Why do we need to closely examine any fractured tooth?

Dental fracture is the most common way in dogs and cats for bacteria to enter the dental pulp and cause infection (primary endodontic infection). Although defensive reaction occurs in the body (in the dental pulp and later in the periapical tissues), this cannot eliminate microbes that are well entrenched in the root canal and endodontic disease (pulp disease) develops.

Initially, extremely painful inflammation of the dental pulp (pulpitis) develops, but the infection subsequently spreads to involve the whole dental pulp with pulp death (necrosis) occurring in 2 to 3 months post dental pulp exposure in dogs and cats. Inflammation and infection also spread to involve periapical tissues (tissues around the tooth apex within the bone) resulting in so called apical periodontitis, when usually more dull, throbbing pain develops.

What do we recommend?

Detailed oral examination and dental radiographs are needed to evaluate the nature of the fracture and presence of endodontic disease – is the pulp open (complicated fracture) or not (uncomplicated fracture)? Is only the crown of the tooth involved or also the root? Are there any radiographic signs of endodontic disease present and if so, how severe? Based on the findings, we will suggest what to do.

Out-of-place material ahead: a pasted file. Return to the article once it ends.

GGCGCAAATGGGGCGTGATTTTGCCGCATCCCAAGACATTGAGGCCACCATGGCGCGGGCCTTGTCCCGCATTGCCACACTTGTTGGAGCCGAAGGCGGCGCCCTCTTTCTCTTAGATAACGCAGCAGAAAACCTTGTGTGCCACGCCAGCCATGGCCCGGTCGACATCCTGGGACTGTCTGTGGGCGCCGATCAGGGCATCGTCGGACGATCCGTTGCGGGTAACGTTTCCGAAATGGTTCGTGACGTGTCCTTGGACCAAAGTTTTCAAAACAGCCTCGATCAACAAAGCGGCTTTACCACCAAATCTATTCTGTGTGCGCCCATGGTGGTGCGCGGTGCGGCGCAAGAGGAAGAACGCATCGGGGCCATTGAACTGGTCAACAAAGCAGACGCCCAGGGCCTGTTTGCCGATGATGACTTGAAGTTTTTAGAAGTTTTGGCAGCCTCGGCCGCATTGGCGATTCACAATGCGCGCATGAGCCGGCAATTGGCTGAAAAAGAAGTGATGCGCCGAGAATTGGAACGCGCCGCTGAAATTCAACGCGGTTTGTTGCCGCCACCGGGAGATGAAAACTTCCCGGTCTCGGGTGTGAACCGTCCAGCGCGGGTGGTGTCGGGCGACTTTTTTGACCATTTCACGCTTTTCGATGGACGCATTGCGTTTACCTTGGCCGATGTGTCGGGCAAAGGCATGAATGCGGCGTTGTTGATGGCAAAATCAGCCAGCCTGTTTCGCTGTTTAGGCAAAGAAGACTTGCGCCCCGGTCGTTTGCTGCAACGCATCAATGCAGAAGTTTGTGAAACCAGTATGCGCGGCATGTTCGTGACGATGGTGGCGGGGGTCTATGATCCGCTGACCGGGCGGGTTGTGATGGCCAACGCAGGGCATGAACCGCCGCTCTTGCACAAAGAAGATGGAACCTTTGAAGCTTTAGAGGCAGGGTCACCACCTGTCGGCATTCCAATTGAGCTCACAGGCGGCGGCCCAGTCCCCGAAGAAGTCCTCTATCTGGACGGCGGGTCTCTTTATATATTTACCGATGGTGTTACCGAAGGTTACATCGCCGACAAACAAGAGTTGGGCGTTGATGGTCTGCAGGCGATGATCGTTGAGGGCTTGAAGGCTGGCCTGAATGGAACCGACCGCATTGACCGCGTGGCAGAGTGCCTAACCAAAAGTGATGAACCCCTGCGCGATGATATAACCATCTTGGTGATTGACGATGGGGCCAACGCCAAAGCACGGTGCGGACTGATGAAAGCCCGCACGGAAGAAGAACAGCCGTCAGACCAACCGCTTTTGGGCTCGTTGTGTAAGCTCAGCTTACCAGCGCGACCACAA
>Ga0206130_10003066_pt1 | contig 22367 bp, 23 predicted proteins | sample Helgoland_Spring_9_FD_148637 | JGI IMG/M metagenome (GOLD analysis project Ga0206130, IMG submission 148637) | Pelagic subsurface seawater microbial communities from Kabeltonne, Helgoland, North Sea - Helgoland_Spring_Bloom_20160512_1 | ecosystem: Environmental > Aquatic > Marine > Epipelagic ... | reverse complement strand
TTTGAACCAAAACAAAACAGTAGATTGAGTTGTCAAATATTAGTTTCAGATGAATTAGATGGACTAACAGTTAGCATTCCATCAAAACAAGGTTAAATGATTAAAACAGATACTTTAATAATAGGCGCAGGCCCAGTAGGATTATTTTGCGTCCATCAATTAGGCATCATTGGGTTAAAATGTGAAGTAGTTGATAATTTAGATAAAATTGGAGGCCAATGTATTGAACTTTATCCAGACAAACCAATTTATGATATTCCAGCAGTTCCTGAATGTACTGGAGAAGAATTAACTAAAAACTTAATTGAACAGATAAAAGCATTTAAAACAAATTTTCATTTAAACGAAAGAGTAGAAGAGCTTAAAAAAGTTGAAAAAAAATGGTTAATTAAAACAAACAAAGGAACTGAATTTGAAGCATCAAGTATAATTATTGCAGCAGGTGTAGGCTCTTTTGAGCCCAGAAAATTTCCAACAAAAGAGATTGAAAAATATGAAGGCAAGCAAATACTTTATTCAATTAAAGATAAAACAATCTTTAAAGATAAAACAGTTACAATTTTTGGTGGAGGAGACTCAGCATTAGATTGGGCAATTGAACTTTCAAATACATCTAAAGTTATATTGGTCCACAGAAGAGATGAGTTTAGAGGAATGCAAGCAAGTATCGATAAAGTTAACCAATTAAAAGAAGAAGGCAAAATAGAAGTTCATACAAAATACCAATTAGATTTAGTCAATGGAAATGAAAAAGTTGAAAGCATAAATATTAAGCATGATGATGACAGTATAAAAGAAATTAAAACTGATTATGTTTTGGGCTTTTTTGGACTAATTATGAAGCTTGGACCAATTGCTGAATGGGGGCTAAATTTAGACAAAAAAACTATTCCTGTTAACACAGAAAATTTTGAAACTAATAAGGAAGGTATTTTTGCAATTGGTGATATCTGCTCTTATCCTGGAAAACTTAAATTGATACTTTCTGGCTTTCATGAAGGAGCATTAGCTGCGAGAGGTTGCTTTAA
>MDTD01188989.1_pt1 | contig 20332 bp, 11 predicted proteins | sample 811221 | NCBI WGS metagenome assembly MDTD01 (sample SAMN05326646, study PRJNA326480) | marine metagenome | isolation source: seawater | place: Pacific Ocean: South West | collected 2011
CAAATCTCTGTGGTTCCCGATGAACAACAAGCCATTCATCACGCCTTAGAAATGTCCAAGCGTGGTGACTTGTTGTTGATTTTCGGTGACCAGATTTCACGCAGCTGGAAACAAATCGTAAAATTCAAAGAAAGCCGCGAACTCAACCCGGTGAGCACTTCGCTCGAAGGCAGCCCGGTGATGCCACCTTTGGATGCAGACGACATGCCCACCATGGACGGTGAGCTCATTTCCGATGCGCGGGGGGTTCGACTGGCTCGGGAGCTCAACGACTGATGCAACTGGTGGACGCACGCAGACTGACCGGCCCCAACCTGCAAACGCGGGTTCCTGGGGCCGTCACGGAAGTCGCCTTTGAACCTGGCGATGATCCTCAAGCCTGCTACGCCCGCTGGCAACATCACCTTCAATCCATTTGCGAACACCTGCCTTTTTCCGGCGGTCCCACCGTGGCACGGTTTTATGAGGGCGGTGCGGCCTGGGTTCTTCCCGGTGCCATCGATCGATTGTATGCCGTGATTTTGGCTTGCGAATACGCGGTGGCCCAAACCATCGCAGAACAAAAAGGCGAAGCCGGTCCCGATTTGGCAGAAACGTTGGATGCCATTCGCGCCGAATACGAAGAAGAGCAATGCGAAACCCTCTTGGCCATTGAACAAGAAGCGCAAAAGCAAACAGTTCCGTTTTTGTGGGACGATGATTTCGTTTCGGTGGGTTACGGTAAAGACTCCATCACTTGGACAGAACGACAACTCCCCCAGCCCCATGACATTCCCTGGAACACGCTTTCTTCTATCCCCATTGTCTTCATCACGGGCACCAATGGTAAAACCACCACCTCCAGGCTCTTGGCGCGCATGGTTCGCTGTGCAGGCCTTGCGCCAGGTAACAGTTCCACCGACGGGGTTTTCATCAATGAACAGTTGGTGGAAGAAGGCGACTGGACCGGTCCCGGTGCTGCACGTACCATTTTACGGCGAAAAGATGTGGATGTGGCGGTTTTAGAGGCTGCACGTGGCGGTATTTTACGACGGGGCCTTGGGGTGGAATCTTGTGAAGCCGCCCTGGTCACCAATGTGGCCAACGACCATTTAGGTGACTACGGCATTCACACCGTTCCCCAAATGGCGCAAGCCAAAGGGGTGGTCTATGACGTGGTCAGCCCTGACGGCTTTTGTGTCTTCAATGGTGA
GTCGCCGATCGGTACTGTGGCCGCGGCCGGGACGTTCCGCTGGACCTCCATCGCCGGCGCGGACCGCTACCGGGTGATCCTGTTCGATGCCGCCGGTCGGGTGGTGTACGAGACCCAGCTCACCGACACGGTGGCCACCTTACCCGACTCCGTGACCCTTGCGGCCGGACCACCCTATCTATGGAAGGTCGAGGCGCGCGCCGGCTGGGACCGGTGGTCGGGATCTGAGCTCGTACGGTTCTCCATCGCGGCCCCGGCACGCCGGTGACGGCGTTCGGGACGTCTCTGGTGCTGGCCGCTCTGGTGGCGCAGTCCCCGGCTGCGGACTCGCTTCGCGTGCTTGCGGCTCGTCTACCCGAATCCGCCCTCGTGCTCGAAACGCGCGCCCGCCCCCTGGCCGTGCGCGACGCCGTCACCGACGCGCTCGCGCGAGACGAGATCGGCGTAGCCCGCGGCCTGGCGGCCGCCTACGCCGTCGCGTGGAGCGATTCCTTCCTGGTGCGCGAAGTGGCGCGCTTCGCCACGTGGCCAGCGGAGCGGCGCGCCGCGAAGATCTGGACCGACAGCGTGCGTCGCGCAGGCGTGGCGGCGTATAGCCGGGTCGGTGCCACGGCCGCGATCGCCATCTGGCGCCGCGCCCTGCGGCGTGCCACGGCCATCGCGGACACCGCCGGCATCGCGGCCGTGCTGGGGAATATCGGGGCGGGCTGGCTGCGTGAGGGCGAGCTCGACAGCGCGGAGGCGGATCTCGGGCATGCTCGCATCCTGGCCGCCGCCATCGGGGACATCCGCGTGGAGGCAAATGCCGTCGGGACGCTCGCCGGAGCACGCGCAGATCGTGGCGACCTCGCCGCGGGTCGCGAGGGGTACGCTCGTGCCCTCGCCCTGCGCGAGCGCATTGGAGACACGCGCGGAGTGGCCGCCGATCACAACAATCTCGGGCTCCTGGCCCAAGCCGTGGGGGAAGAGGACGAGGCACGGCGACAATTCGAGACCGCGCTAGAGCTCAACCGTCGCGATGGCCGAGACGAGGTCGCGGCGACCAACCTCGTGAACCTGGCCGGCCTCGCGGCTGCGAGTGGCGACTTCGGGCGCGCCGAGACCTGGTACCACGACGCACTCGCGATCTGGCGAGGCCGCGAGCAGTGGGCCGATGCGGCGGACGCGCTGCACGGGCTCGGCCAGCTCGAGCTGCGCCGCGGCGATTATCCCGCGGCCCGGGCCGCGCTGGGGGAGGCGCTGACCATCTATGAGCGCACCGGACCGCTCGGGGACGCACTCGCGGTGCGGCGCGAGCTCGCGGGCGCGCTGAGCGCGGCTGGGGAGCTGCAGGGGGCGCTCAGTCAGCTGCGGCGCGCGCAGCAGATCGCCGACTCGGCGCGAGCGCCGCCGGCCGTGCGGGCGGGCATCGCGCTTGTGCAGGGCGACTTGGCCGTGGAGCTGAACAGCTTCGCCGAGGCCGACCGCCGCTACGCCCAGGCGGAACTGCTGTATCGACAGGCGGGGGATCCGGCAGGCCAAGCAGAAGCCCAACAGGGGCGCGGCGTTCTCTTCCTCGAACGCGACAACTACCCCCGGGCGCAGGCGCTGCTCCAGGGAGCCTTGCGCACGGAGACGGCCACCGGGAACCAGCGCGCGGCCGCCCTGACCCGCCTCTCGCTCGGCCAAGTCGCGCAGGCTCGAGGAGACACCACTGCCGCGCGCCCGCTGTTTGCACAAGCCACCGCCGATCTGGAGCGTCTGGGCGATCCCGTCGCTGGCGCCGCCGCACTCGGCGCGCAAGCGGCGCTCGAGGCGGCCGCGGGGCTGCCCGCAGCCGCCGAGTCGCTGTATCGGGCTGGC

In general, if the pulp is open, the tooth needs to be treated to remove infection and alleviate pain. Endodontic disease can be treated either by removal of the tooth (extraction) or by removal of the microbial ecosystem within the root canal (endodontic therapy). The treatment plan is made based on clinical and radiographic findings, general health of the dog and client’s request.

If the pulp is not open, we will still suggest dental radiographs. Namely, the tooth may become infected even if the pulp is not directly open, because dentinal tubules (canals within dentin that connect directly to the pulp) are large enough to allow bacteria to enter into the pulp. So, if any signs of endodontic disease are noted on radiographs, we will treat the tooth as if the pulp was open. If there are no radiographic signs of endodontic disease seen, we will recommend monitoring of the tooth with dental radiographs in 6 – 12 months as any tooth that sustained trauma may become non-vital over time. However, if we are highly suspicious of endodontic disease, but cannot confirm it with dental radiographs, we may also suggest radiographic re-check in earlier or advanced imaging, such as computed tomography (CT) or cone-beam CT (CBCT).

If you have noted any problems with your animal, please consult your veterinarian.

Selected references
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